We are privileged to be living in one of the greatest eras of exploration that humankind has
ever undertaken. Our current Age of Space grew out of the dark struggles of World War II
when large rockets were developed as agents of mass murder. The subsequent Cold War
rivalry between the United States and Soviet Union pushed rocket capabilities to the point
that it became possible to send vehicles into Earth orbit and beyond (even though the stated
aim was to send missiles carrying nuclear weapons over mere continental distances). The
Russians put the first human into Earth orbit.
The time required to reach other planets makes planetary surface exploration
missions prime targets for automation. Sending rovers to other planets either
instead of or together with people can also significantly reduce the danger and
cost involved. Teams of rovers are both more fault tolerant (through redundancy)
and more efficient (through parallelism) than single rovers if the rovers
are coordinated well
With a global average irradiance of 342 W/m2, the Sun is by far the largest source
of energy for planet Earth. In comparison, the internal energy produced by Earth
itself is only about 0.087 W/m2 (Pollack et al., 1993), which in turn is 3.5 times
larger than the 0.025 W/m2 of heat produced by the burning of fossil fuels.
About 31% (31 units) of the solar energy which arrives at the top of the atmosphere
is reflected back to space by scattering from clouds, aerosols, and the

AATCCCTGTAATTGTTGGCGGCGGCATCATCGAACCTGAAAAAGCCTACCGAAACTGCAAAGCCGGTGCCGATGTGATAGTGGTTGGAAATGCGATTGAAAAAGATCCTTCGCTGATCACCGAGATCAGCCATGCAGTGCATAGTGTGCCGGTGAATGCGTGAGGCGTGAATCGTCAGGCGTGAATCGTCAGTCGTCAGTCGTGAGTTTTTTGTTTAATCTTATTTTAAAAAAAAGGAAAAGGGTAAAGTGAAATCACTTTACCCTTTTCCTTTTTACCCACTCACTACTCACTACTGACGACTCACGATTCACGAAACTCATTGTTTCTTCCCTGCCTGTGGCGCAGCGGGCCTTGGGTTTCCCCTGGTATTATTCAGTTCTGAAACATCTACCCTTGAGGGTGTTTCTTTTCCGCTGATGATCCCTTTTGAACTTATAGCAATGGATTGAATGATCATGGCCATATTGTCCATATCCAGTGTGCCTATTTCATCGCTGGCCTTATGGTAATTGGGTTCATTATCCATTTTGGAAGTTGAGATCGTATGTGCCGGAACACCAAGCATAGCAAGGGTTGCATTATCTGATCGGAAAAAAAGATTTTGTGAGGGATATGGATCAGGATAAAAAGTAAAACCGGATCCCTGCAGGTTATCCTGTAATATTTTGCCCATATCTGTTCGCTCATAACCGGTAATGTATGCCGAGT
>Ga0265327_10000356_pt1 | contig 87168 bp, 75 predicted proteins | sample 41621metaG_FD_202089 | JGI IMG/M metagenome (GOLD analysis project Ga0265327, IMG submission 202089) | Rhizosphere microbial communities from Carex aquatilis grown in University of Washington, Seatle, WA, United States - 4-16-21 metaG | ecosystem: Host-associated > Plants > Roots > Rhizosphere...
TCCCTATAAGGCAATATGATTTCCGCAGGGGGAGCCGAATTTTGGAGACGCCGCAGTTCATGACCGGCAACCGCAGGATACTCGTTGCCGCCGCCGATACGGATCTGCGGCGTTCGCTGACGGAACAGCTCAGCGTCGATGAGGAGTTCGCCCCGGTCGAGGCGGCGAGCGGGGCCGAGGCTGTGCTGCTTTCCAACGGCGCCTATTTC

Earth’s surface. Almost 20 units of solar radiation are absorbed in the atmosphere....
Over the past few decades numerous studies have shown an alarming increase in the
concentration of atmospheric particular matter called aerosols resulting from a variety
of human activities, ranging from agricultural to combustion of fossil fuels. Besides
having serious impacts on the health of all living creatures, these particles can affect
planetary radiation budget. Consequences of this change include global temperature
shifts and the altering of atmospheric and oceanic circulation patterns.
Humankind’s fascination with Mars predates
recorded history. The bright planet with the reddish tint
is unique among the other celestial objects. Tycho
Brahe’s observations of its unpredictable motion were
deciphered by Johannes Kepler in the early 17th century
as he developed his laws of planetary motion.
Galileo trained his telescope on Mars and saw it as a
disk in 1610. Later in the 1600s, Christiaan Huygens
and Gian Cassini drew the first maps of the Martian
From the early explorers onwards, visitors to the
Arctic and to Antarctica have commented with
great interest on the presence of lakes, wetlands, and
fl owing waters. These environments encompass a
spectacular range of conditions for aquatic life, from
dilute surface melt ponds, to deep, highly stratifi ed,
This Atlas is not what it should be. If fate had been kinder, each of the four
planetary bodies represented here would have had its own Atlas, each
larger than this volume. Don’t blame the author, though; the culprit is an
elegant yet critical device called the HGA, explained in Chapter 1.3.
Should you pass over this book on your way to the used “pilates-at-home”
bookshelf or toss it in the recycle paper bin? I hope not.